Tag Archives: Donald Trump

New year, election year(s): 20-60-20

Happy New Year! In 2020, I’ll continue to build on my American Reporting of Irish Independence centenary series, which focuses on how key people and events in the Irish revolutionary period were covered by U.S. mainstream papers and the Irish-American press. This year’s work will include the 1920 Irish bond drive in America, creation of the American Commission on Conditions in Ireland, and escalating violence in Ireland. (See the 1920 Chicago Daily News movie poster below.)

“The year 1920 may see the Republic of Ireland officially recognized by the United States, and then final victory after 750 years,” Éamon de Valera said in a new year’s telegram message to the people of Ireland from New York City.1 He remained in America until December 1920.

This year also sets up well to explore historic and contemporary electoral politics on both sides of the Atlantic, as expressed in the numbers: 20-60-20, meaning:

  • 1920: In the first U.S. presidential election after the Great War, de Valera tried to influence the Democratic and Republican party conventions. U.S. Republican Warren G. Harding campaigned on a “return to normalcy”; that is, recapturing way of life before Word War I and the administration of the outgoing Woodrow Wilson, widely detested by Irish American voters for his deference to Britain. How did coverage of the war in Ireland and the Irish in America impact the U.S. election 100 years ago?
  • 1960: This is the 60th anniversary of the 1960 U.S. presidential campaign of John F. Kennedy, the second Irish-American-Catholic nominated by a major party. (Al Smith was first in 1928.) JFK’s victory was an historic and symbolic moment for Irish influence in American politics. Read his Jan. 2, 1960, campaign announcement speech.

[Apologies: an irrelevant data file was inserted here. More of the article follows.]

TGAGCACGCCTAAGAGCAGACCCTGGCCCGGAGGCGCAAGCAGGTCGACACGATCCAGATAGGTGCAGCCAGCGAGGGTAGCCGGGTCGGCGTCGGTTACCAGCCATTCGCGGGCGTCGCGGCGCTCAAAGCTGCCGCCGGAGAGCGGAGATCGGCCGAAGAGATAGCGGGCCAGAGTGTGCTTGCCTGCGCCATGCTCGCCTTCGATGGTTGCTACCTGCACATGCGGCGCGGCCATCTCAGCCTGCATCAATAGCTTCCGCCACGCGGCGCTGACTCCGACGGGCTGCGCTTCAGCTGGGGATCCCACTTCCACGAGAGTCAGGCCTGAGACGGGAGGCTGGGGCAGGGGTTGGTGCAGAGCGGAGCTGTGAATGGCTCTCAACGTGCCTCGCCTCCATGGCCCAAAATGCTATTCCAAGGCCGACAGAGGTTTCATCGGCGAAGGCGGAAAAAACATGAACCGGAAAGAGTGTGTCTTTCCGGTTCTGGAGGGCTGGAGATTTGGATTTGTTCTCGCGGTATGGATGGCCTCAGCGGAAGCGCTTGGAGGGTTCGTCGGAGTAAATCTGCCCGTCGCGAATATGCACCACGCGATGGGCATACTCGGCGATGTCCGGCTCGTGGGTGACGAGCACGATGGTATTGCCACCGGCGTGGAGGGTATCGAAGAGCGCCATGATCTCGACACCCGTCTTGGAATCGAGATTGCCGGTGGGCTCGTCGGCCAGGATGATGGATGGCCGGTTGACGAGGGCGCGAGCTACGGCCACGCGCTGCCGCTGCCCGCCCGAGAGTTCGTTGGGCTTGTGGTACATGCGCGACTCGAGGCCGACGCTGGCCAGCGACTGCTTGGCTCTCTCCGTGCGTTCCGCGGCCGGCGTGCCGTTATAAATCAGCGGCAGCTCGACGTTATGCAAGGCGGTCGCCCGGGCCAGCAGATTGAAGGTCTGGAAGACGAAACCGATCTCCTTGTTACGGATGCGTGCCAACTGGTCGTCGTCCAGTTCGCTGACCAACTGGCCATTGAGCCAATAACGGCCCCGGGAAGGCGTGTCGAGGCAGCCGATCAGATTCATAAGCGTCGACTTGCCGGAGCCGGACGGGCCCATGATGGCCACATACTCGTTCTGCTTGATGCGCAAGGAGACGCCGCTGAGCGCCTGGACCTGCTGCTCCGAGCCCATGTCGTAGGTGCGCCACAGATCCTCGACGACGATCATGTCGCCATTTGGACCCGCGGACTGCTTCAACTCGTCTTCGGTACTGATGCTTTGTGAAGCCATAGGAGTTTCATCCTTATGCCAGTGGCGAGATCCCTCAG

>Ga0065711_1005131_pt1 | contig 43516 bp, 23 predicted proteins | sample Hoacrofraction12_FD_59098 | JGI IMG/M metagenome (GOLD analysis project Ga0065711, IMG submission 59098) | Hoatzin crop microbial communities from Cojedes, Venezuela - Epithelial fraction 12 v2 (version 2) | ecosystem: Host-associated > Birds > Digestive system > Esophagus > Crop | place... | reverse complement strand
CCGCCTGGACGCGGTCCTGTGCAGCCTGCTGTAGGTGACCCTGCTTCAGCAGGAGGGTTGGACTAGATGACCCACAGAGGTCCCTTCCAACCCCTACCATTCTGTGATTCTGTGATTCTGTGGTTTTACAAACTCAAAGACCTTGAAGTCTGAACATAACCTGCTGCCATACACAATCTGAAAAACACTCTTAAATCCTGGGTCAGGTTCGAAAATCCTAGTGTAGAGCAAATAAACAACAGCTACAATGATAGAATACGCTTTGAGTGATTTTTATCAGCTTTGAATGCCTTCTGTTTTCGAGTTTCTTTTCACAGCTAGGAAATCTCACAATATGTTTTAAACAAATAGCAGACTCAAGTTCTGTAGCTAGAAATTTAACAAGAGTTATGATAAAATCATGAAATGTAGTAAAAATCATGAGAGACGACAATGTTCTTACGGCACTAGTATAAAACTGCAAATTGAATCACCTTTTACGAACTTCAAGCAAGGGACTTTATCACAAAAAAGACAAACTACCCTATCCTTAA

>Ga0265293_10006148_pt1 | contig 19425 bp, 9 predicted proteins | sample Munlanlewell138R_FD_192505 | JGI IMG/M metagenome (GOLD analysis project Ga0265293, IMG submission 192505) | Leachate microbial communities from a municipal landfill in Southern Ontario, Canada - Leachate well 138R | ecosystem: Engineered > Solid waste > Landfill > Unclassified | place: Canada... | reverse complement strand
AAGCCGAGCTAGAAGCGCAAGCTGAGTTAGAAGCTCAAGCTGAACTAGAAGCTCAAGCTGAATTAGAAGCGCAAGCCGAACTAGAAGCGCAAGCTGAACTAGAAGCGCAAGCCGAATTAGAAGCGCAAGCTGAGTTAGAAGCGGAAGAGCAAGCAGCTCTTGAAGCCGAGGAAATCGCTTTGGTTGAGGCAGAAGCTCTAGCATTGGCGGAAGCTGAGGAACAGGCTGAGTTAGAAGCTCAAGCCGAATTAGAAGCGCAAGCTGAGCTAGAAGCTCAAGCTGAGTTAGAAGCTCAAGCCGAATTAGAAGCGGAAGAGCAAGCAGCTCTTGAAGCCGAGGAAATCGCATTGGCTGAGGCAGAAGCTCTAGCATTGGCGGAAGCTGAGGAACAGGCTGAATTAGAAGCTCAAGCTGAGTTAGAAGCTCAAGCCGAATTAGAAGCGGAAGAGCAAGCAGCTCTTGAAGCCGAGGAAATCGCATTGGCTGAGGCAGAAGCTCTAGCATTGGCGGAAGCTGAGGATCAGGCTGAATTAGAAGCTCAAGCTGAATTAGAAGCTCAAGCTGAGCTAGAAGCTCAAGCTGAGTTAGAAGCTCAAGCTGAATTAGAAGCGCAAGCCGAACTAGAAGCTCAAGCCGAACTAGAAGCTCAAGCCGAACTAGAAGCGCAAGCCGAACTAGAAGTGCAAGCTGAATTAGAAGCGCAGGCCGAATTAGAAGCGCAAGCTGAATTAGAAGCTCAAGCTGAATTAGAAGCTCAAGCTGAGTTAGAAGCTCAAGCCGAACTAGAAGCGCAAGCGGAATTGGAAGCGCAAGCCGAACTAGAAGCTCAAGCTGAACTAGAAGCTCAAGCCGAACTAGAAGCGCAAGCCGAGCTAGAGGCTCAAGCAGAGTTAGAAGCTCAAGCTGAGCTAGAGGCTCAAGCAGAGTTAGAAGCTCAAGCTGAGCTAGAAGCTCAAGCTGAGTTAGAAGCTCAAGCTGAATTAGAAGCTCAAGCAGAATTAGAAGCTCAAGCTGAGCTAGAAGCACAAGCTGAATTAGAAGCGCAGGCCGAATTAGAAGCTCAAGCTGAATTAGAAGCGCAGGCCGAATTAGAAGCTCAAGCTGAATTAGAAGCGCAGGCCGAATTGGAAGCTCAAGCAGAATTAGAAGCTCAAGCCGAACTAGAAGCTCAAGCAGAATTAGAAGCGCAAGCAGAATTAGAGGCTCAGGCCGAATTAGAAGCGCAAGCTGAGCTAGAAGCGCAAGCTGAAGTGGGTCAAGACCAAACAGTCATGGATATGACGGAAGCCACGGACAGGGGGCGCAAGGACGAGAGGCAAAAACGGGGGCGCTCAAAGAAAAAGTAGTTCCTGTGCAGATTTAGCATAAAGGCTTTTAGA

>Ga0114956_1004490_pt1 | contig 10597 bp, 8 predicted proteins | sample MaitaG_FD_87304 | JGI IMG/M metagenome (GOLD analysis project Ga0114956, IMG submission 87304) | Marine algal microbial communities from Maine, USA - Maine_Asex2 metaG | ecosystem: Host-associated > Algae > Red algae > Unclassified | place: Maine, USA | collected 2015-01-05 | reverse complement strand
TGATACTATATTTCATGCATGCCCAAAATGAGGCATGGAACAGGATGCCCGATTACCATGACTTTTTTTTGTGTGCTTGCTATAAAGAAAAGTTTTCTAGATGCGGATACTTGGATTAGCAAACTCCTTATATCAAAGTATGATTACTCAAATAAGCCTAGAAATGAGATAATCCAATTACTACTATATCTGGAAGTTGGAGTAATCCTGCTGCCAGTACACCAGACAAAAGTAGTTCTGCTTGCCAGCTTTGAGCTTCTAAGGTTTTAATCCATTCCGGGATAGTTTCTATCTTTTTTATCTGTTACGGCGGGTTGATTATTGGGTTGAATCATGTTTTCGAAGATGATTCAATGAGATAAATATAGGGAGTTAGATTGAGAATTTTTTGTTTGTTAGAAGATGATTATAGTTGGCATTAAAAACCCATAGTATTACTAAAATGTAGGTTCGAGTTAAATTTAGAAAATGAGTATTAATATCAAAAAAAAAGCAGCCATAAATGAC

• 2020: By coincidence, there are also national elections this year in Ireland and America, as Leo Varadkar and Donald Trump seek re-election. We’re sure to hear about a “return to normalcy” in the latter race; and Ireland’s preparations for the “new normal” of the post-Brexit border in the former contest. What role will the Irish in America, or Americans in Ireland, have in each of these elections?

As always, I welcome reader comments, suggestions, and offers for guest posts about Irish history and contemporary issues. Best wishes for 2020.

December 1920 newspaper advert for the “motion picture scoop” Ireland in Revolt.

Catching up with modern Ireland: November

November began with more than 1,000 people from the academic, arts, business, community, education, health, labor, law, media, and sports sectors; on both sides of the Irish border, and the diaspora in America, Canada, and Australia; signing an open letter calling for a “new conversation” about the constitutional future of the island of Ireland. The “Ireland’s Future” group urged Taoiseach Leo Varadkar to establish a citizens’ assembly to pave the way for a united Ireland. By the month’s end, Varadkar and opposition party leader Micheál Martin had rebuffed the request.